If ever there was a classic American success story, William T. Evans Jr. was it.

Like the enlistment posters used to say, he joined the Navy in 1965 and he learned a trade that served him well when he got out of the service. What he learned was virtually ever aspect of data processing. When he was discharged, Evans went to work for a series of big computer makers -- RCA, Electronic Memories and Magnetics, and Telex -- and soon enough the ambitious young veteran became a supersalesman. "I got to the point where I should have been earning more than the top guy," Evans recalled.

The answer, of course, was to become the top guy. So in 1974, Evans and another marketing ace, Daniel Morley (Univac and Telex), formed their own company, which they called Federal Leasing Inc. As the name suggests, Federal Leasing did much of its business with the federal government from offices in the booming Washington satellite, Tysons Corners.

Morley, who is now 41, concentrated on sales, while Evans, 36, ran the firm and became president of its parent holding company, FEDLEASCO Inc. Both were experienced in doing business with the government, and their new firm spececilized in leasing computers to governments -- state and local as well as federal."Federal Leasing became the largest data processing leasing company doing business with federal, state and local governments," said Evans. "We put equipment in almost every state. We were writing between $80 million and $100 million in business a year. We had $25 million of equipment in Virginia alone."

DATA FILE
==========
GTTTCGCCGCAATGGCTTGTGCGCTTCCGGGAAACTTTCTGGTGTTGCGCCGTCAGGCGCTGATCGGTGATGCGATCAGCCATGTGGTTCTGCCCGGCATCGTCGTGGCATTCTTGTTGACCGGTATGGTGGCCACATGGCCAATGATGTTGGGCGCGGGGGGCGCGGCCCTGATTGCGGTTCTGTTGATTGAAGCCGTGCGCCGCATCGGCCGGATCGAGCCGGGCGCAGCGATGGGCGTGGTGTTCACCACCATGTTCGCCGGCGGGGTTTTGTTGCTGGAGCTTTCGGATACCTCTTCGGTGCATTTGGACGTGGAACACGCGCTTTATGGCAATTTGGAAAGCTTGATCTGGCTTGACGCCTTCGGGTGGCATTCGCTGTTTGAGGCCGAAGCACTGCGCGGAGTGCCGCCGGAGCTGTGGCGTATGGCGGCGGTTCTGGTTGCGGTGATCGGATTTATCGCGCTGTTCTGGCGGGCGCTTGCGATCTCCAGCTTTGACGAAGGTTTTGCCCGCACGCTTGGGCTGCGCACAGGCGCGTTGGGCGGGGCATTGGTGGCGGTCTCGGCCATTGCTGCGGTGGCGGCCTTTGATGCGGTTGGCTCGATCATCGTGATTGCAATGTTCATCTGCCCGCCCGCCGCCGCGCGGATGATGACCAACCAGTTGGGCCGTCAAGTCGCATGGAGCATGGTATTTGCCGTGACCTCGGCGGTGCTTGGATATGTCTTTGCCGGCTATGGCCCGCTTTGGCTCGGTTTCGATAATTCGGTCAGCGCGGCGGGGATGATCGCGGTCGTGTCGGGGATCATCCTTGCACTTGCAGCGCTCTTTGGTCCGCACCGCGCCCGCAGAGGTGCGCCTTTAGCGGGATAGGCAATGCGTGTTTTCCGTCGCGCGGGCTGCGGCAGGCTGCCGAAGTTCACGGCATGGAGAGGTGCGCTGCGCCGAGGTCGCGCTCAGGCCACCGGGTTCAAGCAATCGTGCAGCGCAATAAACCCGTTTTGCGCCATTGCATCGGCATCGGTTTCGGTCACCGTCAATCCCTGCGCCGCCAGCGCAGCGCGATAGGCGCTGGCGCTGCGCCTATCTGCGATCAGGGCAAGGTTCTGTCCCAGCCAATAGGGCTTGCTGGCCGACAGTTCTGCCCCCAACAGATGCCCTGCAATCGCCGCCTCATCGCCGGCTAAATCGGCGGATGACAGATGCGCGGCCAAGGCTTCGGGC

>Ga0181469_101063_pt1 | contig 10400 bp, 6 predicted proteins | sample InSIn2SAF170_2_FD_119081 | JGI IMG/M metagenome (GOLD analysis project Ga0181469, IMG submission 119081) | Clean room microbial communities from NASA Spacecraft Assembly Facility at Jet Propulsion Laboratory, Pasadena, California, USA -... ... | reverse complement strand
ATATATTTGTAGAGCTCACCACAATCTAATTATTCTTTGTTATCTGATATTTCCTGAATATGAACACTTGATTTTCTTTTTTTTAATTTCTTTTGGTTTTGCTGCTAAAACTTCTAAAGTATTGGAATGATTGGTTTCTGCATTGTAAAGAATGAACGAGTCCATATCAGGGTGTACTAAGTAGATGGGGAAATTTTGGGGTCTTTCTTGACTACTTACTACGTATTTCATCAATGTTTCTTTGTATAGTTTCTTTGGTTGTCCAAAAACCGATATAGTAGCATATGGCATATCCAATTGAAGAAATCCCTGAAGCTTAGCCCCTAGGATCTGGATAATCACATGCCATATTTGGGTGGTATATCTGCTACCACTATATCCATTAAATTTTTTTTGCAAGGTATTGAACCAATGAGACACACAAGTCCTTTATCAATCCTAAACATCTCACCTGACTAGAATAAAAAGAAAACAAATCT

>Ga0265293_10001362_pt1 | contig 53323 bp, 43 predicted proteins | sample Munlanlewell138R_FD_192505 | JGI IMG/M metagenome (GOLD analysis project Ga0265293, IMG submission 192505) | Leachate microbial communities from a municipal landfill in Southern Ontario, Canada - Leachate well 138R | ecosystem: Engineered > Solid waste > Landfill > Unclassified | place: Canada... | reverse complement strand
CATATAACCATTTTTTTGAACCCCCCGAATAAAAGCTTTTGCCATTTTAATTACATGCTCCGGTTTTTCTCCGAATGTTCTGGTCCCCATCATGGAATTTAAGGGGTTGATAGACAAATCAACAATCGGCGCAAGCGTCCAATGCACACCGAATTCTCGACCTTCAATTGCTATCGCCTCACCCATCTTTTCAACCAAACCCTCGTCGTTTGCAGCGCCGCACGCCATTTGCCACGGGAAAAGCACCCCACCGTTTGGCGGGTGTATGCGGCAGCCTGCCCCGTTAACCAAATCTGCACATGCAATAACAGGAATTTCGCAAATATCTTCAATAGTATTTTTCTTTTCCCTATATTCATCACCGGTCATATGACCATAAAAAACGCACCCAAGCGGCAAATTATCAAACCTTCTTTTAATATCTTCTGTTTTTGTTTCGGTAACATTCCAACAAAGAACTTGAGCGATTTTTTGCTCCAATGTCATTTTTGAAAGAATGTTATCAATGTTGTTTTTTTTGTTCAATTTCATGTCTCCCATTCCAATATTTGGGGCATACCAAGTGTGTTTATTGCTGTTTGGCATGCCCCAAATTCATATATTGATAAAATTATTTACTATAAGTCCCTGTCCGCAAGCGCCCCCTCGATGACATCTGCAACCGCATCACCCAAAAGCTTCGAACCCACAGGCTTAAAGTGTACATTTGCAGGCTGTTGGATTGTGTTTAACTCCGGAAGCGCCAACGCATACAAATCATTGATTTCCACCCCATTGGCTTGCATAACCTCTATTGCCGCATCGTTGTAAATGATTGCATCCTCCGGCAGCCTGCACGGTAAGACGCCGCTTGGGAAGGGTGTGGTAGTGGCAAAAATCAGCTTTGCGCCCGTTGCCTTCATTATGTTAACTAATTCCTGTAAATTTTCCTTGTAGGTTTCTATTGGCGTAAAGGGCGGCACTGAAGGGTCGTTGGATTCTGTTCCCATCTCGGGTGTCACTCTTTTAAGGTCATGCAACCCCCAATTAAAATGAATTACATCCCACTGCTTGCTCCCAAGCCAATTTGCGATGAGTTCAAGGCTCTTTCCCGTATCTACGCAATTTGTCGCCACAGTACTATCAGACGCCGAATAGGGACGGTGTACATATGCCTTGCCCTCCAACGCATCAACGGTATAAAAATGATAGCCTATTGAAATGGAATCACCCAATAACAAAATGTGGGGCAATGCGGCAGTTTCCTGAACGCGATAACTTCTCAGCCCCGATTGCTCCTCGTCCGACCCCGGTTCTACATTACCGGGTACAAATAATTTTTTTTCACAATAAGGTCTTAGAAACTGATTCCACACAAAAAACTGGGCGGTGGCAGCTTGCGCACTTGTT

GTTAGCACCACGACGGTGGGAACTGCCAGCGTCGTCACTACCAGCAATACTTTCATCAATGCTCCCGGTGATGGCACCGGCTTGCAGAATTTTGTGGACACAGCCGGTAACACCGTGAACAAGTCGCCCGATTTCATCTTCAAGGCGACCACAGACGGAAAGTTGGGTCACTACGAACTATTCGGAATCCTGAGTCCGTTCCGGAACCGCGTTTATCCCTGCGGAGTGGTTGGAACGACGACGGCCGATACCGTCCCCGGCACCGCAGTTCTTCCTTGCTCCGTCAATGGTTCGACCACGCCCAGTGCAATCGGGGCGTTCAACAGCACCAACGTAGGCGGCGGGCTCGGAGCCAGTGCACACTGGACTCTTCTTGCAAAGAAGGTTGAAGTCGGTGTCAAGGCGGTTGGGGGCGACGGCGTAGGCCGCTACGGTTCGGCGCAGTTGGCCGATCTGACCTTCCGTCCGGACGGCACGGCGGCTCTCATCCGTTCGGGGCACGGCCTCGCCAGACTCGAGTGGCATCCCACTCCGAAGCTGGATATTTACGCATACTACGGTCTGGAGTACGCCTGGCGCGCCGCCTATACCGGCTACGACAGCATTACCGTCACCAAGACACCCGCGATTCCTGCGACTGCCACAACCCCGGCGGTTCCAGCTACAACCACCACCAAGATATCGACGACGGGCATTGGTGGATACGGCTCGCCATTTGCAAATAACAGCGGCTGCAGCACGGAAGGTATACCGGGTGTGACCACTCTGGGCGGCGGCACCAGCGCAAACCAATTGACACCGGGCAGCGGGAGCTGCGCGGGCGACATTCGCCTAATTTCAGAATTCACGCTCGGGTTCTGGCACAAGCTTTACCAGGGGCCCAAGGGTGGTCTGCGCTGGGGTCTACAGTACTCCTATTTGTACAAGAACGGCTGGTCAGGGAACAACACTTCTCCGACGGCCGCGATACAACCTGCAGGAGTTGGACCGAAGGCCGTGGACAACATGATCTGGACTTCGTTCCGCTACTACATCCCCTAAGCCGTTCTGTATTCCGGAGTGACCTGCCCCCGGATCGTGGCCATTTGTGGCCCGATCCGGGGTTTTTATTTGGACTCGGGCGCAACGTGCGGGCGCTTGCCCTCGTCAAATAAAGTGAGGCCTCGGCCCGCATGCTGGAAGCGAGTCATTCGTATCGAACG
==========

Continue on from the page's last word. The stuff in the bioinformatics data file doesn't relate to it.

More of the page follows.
But the real key to Federal Leasing's overnight success was a unique insurance policy issued to the Virginia firm in 1974 by Lloyds of London. The policy agreed to pay off losses by lending institutions that were financing Federal Leasing's acquisition of the big computers if, under certain circumstances, users of the computers cancelled their contracts with Federal Leasing. "That policy had a tremendous effect on our company," Evans recalled.

By early 1977, just three years after they started their company, the two entreprenuers, who each owned 45 percent of the shares with the balance held by an outside investors, had become overnight successes. As middlemen between the banks that financed the computers and the customers who lease, they seemed to be in a dream business that operated on low overhead and high volume. The country's biggest banks -- Wells Fargo, Chemical Bank and Bank of California among them -- were delighted to finance the new company so long as their loans were covered by the generous terms of the Lloyds policy. The total value of computer equipment insured for Federal Leasing by Lloyds through 1977 was $130 million. While Evans demurs from giving specifics about his personal fortunes earned over a brief three years, industry sources speculate that Federal Leasing earned commissions of up to 10 per cent on its computer-leasing contracts that amounted to as much as $100 million a year.